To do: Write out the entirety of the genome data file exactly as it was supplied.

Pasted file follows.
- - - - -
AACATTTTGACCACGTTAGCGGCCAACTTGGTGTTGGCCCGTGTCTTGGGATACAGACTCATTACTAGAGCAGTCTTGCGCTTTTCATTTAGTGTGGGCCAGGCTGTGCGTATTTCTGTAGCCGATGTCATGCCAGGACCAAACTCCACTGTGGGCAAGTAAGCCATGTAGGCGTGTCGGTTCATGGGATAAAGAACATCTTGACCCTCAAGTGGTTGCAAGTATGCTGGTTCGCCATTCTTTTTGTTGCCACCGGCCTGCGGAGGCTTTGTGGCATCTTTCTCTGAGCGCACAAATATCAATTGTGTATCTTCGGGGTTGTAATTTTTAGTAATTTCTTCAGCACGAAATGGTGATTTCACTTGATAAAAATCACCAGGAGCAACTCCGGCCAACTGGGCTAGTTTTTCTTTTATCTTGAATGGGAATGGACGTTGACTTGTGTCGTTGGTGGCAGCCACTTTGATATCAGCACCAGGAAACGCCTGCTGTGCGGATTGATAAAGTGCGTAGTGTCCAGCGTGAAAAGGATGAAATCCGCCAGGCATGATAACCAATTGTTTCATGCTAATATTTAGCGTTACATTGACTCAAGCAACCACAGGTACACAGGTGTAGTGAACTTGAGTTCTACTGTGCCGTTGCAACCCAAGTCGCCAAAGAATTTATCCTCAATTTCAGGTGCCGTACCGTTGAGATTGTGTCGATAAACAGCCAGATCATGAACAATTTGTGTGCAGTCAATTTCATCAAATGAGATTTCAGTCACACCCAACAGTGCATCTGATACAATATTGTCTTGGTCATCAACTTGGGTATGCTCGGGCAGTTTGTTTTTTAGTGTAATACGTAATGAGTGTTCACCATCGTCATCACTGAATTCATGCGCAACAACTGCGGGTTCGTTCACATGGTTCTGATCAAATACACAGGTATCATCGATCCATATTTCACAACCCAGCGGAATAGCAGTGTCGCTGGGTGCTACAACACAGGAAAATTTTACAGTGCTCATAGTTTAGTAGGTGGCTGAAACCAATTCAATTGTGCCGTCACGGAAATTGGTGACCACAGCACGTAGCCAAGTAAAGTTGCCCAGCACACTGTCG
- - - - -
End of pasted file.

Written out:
AACATTTTGACCACGTTAGCGGCCAACTTGGTGTTGGCCCGTGTCTTGGGATACAGACTCATTACTAGAGCAGTCTTGCGCTTTTCATTTAGTGTGGGCCAGGCTGTGCGTATTTCTGTAGCCGATGTCATGCCAGGACCAAACTCCACTGTGGGCAAGTAAGCCATGTAGGCGTGTCGGTTCATGGGATAAAGAACATCTTGACCCTCAAGTGGTTGCAAGTATGCTGGTTCGCCATTCTTTTTGTTGCCACCGGCCTGCGGAGGCTTTGTGGCATCTTTCTCTGAGCGCACAAATATCAATTGTGTATCTTCGGGGTTGTAATTTTTAGTAATTTCTTCAGCACGAAATGGTGATTTCACTTGATAAAAATCACCAGGAGCAACTCCGGCCAACTGGGCTAGTTTTTCTTTTATCTTGAATGGGAATGGACGTTGACTTGTGTCGTTGGTGGCAGCCACTTTGATATCAGCACCAGGAAACGCCTGCTGTGCGGATTGATAAAGTGCGTAGTGTCCAGCGTGAAAAGGATGAAATCCGCCAGGCATGATAACCAATTGTTTCATGCTAATATTTAGCGTTACATTGACTCAAGCAACCACAGGTACACAGGTGTAGTGAACTTGAGTTCTACTGTGCCGTTGCAACCCAAGTCGCCAAAGAATTTATCCTCAATTTCAGGTGCCGTACCGTTGAGATTGTGTCGATAAACAGCCAGATCATGAACAATTTGTGTGCAGTCAATTTCATCAAATGAGATTTCAGTCACACCCAACAGTGCATCTGATACAATATTGTCTTGGTCATCAACTTGGGTATGCTCGGGCAGTTTGTTTTTTAGTGTAATACGTAATGAGTGTTCACCATCGTCATCACTGAATTCATGCGCAACAACTGCGGGTTCGTTCACATGGTTCTGATCAAATACACAGGTATCATCGATCCATATTTCACAACCCAGCGGAATAGCAGTGTCGCTGGGTGCTACAACACAGGAAAATTTTACAGTGCTCATAGTTTAGTAGGTGGCTGAAACCAATTCAATTGTGCCGTCACGGAAATTGGTGACCACAGCACGTAGCCAAGTAAAGTTGCCCAGCACACTGTCG